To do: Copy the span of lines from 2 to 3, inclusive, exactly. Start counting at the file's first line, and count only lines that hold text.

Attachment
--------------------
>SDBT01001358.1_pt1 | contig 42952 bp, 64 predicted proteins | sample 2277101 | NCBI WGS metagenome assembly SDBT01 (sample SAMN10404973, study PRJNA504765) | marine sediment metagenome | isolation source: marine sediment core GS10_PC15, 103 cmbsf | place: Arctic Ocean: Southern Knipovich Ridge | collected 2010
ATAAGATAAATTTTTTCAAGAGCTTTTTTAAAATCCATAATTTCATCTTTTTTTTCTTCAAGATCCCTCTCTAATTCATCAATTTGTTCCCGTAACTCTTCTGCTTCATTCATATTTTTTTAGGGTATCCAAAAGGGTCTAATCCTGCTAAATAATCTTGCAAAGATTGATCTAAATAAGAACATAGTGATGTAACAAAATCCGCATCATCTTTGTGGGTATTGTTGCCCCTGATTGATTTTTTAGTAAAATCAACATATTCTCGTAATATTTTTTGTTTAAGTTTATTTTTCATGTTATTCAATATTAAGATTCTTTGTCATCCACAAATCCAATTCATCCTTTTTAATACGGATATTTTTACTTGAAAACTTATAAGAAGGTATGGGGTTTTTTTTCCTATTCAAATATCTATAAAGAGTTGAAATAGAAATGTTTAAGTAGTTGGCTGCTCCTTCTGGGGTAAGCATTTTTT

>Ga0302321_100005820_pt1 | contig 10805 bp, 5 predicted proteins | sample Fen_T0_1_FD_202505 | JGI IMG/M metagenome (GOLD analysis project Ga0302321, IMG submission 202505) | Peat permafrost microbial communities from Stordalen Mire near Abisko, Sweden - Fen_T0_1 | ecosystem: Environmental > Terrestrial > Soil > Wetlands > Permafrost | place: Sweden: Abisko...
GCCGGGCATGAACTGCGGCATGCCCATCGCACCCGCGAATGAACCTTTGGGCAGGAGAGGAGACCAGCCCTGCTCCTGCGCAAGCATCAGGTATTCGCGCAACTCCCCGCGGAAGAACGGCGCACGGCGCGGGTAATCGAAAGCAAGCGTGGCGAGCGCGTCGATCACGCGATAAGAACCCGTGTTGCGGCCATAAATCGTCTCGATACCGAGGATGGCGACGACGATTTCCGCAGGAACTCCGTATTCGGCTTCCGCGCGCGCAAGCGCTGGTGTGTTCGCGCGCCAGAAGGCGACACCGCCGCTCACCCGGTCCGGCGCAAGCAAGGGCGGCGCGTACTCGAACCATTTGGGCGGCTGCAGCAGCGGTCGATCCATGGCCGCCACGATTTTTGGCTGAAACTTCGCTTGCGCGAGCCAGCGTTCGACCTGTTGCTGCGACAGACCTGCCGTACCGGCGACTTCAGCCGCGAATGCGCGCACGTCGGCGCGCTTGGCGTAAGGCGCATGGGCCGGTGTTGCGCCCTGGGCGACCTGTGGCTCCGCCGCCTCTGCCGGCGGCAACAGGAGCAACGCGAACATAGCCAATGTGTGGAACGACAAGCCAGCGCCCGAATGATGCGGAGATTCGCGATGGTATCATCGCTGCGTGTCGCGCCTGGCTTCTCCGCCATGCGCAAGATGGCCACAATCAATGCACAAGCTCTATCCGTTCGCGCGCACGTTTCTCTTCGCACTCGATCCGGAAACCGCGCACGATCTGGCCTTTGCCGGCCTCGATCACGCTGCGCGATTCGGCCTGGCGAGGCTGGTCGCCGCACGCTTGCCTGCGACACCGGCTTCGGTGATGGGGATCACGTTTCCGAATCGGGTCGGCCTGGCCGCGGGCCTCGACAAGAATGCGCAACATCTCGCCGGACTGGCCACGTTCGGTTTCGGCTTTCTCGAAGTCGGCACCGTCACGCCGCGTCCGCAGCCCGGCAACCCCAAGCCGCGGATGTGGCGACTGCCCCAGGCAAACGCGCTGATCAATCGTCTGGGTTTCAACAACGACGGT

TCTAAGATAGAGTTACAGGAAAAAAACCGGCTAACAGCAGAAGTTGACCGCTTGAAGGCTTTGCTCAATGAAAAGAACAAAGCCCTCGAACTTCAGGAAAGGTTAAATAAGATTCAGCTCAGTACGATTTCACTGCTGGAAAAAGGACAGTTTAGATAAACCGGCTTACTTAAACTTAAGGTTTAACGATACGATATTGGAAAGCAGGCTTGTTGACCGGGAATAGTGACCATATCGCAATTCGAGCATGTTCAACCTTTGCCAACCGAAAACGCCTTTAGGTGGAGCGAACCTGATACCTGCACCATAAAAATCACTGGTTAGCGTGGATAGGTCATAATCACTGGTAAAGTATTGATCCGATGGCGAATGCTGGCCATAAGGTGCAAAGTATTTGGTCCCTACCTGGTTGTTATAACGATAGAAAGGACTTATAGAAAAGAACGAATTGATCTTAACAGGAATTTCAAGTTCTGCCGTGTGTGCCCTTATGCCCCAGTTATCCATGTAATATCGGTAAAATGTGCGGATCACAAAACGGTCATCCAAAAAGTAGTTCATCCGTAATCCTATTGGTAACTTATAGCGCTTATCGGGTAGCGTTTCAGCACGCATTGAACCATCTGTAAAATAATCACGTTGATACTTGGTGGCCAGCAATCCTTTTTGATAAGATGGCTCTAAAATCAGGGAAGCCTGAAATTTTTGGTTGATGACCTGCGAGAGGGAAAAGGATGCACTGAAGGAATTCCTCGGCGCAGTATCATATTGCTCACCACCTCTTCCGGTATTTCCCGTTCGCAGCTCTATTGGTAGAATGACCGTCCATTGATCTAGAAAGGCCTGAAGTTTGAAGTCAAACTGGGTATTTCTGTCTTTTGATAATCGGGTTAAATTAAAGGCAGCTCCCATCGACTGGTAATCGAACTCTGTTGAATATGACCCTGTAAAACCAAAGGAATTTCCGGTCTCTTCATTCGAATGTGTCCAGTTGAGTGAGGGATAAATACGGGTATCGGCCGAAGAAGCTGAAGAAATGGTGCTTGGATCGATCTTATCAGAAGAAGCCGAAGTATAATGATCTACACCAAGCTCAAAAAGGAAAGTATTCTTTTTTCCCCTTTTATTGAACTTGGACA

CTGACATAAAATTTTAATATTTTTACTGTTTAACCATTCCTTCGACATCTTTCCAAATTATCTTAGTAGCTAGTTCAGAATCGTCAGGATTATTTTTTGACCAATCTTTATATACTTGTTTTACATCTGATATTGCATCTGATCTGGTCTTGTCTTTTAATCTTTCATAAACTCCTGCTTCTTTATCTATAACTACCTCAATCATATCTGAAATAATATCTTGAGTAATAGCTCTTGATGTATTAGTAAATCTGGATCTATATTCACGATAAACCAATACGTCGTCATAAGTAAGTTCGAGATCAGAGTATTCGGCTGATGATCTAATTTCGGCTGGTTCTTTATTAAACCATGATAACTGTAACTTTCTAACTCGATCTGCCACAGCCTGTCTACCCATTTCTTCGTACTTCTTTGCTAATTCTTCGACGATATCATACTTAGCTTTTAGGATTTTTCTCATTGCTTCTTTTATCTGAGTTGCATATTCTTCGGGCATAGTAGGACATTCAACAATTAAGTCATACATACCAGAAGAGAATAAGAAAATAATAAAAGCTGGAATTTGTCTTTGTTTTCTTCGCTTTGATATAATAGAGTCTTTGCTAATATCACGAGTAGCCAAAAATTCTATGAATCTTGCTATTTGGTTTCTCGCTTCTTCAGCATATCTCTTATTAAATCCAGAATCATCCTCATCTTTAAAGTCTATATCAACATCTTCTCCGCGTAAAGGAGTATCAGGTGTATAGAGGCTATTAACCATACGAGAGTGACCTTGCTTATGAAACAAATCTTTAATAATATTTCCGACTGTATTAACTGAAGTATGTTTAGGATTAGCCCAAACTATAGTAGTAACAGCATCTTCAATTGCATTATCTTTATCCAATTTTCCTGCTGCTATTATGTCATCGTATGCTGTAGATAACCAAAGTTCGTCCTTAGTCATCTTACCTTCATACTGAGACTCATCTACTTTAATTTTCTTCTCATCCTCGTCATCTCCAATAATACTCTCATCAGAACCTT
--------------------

ATAAGATAAATTTTTTCAAGAGCTTTTTTAAAATCCATAATTTCATCTTTTTTTTCTTCAAGATCCCTCTCTAATTCATCAATTTGTTCCCGTAACTCTTCTGCTTCATTCATATTTTTTTAGGGTATCCAAAAGGGTCTAATCCTGCTAAATAATCTTGCAAAGATTGATCTAAATAAGAACATAGTGATGTAACAAAATCCGCATCATCTTTGTGGGTATTGTTGCCCCTGATTGATTTTTTAGTAAAATCAACATATTCTCGTAATATTTTTTGTTTAAGTTTATTTTTCATGTTATTCAATATTAAGATTCTTTGTCATCCACAAATCCAATTCATCCTTTTTAATACGGATATTTTTACTTGAAAACTTATAAGAAGGTATGGGGTTTTTTTTCCTATTCAAATATCTATAAAGAGTTGAAATAGAAATGTTTAAGTAGTTGGCTGCTCCTTCTGGGGTAAGCATTTTTT

>Ga0302321_100005820_pt1 | contig 10805 bp, 5 predicted proteins | sample Fen_T0_1_FD_202505 | JGI IMG/M metagenome (GOLD analysis project Ga0302321, IMG submission 202505) | Peat permafrost microbial communities from Stordalen Mire near Abisko, Sweden - Fen_T0_1 | ecosystem: Environmental > Terrestrial > Soil > Wetlands > Permafrost | place: Sweden: Abisko...